Last July, the Department of Homeland Security decreed that federal agents -- customs, immigration, border patrol -- could hold and search travelers' documents and electronic devices without a warrant or even a suspicion that something might be amiss.
This power is particularly sensitive with regard to the now omnipresent laptops that can contain immense volumes of personal information -- private e-mails, financial records, medical records, diaries, photos, addresses, proprietary business data, drafts of reports and articles.
As every school kid knows, Harry Truman instituted the doctrine of ultimate responsibility. The "buck stops here" became the symbol of strong leadership from an Oval Office where the phrase was prominently displayed on the presidential desk. Truman mainly held to that approach except now and then when he relied on something we've come to know as "plausible deniability," as had presidents before him.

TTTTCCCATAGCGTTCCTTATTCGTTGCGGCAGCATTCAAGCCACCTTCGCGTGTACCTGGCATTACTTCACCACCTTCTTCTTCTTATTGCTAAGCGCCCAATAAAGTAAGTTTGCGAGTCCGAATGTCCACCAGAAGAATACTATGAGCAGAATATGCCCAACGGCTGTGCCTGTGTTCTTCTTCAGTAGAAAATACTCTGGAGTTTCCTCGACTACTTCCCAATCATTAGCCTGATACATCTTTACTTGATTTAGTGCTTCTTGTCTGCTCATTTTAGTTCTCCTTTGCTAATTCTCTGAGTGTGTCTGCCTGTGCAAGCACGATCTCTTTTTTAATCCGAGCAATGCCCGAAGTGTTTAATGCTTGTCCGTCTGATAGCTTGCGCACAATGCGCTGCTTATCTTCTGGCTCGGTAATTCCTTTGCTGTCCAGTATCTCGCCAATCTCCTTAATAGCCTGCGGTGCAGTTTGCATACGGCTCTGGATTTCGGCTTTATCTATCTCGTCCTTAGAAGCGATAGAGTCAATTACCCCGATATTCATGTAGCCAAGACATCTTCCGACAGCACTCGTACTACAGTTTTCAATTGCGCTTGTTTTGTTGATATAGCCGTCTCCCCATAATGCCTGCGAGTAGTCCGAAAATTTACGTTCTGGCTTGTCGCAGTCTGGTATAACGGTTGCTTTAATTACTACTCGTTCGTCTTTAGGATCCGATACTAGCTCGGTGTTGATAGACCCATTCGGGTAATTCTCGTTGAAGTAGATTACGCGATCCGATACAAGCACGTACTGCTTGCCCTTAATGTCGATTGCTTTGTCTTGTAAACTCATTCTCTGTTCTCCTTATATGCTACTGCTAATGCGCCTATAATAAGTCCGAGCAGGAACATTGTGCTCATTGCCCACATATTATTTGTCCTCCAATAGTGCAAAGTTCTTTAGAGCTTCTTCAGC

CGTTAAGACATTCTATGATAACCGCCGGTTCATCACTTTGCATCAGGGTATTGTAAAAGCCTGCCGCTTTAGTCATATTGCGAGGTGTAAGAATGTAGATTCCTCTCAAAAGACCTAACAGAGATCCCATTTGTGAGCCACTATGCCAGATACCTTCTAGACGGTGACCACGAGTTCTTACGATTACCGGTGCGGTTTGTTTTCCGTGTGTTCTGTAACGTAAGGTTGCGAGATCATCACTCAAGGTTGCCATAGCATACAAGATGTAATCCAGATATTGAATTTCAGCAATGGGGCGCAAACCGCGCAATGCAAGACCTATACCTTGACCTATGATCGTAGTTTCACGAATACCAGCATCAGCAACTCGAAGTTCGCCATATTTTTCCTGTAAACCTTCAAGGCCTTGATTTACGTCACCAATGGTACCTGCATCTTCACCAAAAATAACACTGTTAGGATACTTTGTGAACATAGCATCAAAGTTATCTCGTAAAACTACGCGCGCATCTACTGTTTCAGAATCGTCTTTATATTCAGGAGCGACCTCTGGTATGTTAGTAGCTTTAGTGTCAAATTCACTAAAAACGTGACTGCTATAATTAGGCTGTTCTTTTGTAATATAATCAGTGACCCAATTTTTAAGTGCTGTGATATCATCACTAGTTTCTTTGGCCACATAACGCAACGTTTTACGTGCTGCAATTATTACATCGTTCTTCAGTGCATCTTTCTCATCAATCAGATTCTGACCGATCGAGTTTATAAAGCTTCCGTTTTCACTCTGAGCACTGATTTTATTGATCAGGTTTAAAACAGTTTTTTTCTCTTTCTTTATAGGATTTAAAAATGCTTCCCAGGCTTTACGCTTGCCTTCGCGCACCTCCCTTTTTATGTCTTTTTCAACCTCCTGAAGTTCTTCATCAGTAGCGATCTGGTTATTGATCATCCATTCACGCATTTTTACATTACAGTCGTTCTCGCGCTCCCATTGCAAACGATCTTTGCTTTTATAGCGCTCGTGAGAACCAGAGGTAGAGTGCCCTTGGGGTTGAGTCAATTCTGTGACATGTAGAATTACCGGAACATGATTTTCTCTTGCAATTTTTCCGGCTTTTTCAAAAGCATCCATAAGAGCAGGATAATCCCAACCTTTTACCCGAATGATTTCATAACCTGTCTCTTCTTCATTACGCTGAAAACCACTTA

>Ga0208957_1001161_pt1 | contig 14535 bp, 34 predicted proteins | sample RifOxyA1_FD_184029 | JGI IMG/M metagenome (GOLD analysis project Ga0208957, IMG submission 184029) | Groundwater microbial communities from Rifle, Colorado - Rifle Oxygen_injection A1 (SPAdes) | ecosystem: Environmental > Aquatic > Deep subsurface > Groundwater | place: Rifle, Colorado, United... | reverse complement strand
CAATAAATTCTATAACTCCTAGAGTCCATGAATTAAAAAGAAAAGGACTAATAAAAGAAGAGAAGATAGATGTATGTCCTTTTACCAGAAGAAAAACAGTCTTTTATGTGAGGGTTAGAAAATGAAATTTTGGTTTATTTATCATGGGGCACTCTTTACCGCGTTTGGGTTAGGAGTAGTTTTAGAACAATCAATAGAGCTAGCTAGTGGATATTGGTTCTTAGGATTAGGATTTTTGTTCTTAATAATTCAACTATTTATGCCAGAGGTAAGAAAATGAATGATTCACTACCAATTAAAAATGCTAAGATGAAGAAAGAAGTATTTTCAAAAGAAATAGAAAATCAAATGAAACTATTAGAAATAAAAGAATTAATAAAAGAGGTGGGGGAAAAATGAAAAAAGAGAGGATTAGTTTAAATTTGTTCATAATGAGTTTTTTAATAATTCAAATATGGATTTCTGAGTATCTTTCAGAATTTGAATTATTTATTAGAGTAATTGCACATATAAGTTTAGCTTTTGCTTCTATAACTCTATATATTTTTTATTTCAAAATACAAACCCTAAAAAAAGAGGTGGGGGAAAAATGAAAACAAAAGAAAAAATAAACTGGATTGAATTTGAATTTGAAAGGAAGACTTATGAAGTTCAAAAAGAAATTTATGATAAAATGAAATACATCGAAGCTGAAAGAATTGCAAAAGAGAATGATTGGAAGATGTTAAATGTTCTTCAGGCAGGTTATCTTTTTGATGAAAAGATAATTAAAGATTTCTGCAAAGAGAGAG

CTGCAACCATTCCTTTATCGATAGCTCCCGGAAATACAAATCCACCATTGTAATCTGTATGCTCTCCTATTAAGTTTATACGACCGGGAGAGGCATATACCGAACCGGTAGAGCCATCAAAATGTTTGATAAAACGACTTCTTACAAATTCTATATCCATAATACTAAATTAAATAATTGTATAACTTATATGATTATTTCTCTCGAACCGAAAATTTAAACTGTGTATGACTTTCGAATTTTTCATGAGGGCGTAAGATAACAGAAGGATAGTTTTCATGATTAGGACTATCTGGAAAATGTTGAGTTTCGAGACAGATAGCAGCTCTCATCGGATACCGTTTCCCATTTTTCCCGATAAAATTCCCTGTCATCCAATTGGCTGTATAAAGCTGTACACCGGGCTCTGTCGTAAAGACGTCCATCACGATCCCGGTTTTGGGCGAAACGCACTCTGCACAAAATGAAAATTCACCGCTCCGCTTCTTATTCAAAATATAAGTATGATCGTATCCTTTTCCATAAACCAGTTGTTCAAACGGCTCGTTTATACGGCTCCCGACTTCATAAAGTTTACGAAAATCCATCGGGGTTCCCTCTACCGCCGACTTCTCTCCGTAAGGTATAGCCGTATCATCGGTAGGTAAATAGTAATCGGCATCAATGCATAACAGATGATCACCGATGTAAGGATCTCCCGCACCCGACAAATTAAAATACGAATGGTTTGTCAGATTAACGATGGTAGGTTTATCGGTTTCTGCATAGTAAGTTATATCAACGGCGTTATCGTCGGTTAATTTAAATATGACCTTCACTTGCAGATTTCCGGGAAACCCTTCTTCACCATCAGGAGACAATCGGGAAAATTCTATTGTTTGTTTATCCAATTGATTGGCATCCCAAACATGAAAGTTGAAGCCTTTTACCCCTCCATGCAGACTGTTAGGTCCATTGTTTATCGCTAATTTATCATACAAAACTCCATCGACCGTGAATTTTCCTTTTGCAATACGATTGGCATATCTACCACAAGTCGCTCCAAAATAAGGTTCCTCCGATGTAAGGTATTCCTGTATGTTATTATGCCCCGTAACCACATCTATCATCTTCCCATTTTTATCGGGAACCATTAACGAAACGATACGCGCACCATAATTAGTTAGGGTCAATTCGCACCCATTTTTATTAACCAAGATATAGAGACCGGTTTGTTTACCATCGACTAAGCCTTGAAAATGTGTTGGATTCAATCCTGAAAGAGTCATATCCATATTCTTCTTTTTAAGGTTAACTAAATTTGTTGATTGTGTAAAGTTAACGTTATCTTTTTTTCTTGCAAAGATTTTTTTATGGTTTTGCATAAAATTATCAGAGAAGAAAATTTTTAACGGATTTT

Just as the economy is showing hopeful signs of life and the federal government is turning a profit on the early bailout money, the country may get blitzed by a second round of foreclosures -- this time on commercial property instead of homes.
The Wall Street Journal reports that a large and still-undetermined chunk of $700 billion in commercial mortgage-backed securities, CMBS, is in trouble thanks to a massive downturn in the commercial real-estate market.
Like the mortgage bonds that caused such havoc when the housing market went south, commercial mortgages are packaged up and sold as bonds. Like homeowners betting that the value of their house would keep going up, investors in CMBS bet that the occupancy, rents and underlying value of commercial real estate -- hotels, malls, office buildings, etc. -- would keep rising.
Former Homeland Security secretary Tom Ridge, under fire from former colleagues in the Bush administration for saying politics ruled terror threat levels during that administration's time in the White House, is backpedaling and saying that's not what he meant.
Ridge, in his first interview since allegations of manipulating threat levels for political gain surfaced last week, now says he didn't mean to suggest such a thing.
"I'm not second-guessing my colleagues," Ridge told USA Today in an interview.